The Gates Rubber Company, maker of auto hoses and fan belts, actually presented me with a Customer Service Award one time for offering to change a belt for one of their mystery motorists who stopped by. 
   I sort of cheated.
   Being a ravenous reader, I always read their newsletter when we got it. I knew they had that program going on. While pumping gas I spied several spare fan belts in the back seat. That gave me a clue I should ask to check under their hood. Normally we rarely did that unless asked.
   I confess.
   They gave me a nice printed plaque with a couple of silver dollars, half dollars, and a specially minted Silver Gates Rubber coin. I also got mentioned in the next newsletter. 
   Fame and fortune.
   It wasn't all glory, though. We weren't a very busy gas station. I did get a lot of reading done. I collected string from the Butter Krust Bread man. I made several balls of differently colored string, which I used for many years. I ate up much of the stock from our ice cream freezer, I doubt if a single ice cream sandwich ever reached a customer.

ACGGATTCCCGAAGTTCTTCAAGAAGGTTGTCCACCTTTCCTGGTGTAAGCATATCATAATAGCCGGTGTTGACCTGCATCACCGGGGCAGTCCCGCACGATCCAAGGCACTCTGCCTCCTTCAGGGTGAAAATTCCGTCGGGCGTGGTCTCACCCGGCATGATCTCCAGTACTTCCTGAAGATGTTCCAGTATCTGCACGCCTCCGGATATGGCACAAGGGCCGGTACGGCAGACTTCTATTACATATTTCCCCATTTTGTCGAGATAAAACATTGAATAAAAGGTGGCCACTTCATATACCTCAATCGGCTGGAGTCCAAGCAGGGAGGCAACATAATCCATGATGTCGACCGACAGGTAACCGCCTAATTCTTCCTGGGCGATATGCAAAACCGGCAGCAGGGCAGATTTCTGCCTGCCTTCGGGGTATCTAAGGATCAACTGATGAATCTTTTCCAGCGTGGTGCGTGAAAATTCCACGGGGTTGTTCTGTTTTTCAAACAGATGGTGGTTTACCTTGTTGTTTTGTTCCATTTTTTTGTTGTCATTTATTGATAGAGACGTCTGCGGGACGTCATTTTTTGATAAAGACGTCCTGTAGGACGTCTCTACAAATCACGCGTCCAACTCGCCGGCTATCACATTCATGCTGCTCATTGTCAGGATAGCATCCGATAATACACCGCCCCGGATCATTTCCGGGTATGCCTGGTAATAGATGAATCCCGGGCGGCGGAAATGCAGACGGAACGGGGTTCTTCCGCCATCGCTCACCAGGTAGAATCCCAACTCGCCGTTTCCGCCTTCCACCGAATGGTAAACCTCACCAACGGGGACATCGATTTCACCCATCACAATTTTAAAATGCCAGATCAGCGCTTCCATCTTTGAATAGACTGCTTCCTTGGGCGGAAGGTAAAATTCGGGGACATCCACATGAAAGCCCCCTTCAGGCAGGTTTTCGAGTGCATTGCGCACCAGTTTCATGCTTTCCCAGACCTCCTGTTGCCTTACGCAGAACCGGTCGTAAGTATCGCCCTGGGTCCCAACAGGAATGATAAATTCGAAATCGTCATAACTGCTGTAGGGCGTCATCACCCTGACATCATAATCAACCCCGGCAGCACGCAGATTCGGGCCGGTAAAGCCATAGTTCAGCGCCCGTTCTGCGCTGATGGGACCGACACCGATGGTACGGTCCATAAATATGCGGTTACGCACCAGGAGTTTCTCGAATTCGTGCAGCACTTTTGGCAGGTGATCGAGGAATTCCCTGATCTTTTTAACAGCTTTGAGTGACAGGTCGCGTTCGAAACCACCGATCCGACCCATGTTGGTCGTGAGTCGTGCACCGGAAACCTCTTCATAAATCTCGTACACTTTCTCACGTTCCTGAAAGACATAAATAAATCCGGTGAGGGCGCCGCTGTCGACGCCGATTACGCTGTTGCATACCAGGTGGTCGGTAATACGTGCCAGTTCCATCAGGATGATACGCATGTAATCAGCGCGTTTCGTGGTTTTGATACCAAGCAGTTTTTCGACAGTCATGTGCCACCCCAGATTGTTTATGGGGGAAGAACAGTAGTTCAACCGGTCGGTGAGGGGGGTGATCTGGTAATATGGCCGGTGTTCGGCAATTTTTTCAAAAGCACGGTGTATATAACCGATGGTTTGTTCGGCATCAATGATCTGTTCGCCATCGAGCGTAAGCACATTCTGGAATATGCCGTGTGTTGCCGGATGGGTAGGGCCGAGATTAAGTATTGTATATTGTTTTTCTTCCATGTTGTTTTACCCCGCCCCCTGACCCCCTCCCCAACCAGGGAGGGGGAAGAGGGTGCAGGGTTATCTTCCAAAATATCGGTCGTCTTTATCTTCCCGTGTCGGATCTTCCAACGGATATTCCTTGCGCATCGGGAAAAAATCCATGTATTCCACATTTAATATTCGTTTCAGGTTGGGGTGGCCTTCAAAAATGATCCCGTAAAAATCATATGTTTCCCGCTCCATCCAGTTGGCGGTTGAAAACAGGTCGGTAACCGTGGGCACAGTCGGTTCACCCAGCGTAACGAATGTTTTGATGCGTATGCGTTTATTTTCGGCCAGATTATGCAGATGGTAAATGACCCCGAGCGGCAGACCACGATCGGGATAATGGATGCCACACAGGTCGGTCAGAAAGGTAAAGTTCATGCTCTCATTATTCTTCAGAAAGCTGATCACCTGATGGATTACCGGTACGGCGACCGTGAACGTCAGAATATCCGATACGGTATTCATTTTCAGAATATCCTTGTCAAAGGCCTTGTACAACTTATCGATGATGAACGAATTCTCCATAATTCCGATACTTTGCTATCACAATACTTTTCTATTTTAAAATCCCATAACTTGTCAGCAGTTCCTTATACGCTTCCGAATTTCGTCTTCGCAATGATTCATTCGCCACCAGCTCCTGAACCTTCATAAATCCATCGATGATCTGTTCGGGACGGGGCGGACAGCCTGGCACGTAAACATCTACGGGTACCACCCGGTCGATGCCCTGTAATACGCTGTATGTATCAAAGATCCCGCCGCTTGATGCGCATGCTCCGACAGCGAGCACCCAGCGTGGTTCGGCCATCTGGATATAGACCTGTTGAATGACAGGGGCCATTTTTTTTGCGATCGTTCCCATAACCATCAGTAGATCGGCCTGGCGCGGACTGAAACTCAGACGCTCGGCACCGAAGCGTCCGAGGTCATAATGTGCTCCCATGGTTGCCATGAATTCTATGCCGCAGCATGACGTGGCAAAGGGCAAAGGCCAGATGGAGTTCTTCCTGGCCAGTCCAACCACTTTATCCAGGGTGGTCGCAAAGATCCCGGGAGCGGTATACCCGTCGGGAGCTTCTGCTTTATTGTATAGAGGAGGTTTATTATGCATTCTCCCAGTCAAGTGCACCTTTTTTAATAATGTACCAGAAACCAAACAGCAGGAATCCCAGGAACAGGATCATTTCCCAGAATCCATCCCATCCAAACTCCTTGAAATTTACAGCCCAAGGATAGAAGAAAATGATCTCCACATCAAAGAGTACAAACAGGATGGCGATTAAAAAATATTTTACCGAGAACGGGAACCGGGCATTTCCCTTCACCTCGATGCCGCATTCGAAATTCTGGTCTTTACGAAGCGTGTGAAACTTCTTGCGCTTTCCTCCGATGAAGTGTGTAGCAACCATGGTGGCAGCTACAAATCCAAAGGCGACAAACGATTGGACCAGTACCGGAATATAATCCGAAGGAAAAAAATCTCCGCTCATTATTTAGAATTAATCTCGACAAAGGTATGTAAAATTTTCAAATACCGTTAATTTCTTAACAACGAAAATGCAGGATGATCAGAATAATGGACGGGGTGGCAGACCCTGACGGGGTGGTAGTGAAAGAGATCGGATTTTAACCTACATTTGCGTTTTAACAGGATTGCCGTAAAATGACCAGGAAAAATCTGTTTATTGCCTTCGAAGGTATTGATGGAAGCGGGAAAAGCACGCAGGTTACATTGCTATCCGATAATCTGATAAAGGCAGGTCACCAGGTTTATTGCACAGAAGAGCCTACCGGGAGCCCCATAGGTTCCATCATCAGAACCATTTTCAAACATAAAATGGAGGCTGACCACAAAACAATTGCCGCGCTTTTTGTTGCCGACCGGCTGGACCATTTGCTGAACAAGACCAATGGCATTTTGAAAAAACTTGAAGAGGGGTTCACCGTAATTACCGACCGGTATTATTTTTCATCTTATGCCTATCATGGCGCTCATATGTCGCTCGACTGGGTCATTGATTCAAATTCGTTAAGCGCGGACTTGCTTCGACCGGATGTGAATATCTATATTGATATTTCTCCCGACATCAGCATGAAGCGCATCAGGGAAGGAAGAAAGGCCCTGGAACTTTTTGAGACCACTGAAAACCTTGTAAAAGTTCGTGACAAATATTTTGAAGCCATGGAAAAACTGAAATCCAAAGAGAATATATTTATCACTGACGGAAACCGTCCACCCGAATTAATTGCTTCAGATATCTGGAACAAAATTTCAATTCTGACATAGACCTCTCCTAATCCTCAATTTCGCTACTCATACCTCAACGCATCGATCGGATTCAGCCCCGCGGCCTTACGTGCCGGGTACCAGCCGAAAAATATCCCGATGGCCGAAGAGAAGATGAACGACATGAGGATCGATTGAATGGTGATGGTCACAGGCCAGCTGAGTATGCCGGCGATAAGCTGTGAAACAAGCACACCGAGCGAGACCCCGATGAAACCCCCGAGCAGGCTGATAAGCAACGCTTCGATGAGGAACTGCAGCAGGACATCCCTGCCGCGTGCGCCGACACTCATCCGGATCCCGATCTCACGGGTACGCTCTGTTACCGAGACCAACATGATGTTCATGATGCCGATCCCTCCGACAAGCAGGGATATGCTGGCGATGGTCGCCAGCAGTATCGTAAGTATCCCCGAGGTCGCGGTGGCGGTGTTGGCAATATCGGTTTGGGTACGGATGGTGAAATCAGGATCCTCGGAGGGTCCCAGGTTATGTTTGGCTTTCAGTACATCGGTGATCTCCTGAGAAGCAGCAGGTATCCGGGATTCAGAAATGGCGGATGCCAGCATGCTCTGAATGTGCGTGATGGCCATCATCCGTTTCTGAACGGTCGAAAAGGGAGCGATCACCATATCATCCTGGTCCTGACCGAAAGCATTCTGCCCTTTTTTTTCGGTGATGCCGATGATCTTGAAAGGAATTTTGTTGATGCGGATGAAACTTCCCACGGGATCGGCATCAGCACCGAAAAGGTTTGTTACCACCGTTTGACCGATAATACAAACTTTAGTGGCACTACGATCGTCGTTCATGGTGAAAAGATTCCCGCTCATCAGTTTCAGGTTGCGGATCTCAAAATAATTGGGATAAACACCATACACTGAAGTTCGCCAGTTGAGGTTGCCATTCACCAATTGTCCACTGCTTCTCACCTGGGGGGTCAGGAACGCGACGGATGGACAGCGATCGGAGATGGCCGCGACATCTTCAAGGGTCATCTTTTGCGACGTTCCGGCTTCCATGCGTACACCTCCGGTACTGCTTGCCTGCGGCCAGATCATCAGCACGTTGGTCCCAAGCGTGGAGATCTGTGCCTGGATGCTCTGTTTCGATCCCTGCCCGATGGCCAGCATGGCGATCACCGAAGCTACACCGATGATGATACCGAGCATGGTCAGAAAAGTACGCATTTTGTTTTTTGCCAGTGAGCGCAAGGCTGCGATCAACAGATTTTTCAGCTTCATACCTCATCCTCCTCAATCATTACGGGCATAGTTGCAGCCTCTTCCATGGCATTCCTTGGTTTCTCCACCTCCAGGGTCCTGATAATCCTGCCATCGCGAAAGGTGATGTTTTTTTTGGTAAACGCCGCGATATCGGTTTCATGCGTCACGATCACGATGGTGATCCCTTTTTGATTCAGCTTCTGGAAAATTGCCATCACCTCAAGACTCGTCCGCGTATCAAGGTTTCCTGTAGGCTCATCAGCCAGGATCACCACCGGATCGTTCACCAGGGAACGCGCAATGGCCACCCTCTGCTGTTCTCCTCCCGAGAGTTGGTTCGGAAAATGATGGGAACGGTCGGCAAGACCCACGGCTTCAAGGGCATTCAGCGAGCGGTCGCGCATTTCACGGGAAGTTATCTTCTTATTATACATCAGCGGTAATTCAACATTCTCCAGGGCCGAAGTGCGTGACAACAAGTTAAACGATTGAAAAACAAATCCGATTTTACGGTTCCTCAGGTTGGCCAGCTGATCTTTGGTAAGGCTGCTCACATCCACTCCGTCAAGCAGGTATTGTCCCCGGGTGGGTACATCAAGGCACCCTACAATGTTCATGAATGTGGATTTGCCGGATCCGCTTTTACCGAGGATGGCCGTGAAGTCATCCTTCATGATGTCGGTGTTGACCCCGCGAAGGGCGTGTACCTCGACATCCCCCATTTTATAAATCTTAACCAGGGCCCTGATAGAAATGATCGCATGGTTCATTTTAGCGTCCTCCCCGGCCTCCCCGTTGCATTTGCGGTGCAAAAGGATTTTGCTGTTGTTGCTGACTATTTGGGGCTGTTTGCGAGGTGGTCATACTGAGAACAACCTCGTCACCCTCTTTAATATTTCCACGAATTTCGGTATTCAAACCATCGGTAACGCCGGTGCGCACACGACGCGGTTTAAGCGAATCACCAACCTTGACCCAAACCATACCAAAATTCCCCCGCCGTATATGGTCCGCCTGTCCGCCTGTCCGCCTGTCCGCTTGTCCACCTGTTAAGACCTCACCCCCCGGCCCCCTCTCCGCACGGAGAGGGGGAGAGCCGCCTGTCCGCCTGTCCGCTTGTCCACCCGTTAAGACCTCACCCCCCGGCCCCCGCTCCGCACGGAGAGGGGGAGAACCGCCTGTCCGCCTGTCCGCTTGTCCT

And Cokes, although back then it was Dr. Pepper.
   No wonder I was chubby.
   We sold the station in 1967. I was in my senior year of high school. There was a rival station across the intersection that undercut us on gas and sent their customers across to our side to get water and air. Exxon wouldn't give us any price break to compete. Mom and Dad decided to sell the store and move a short distance away and just have an auto repair shop.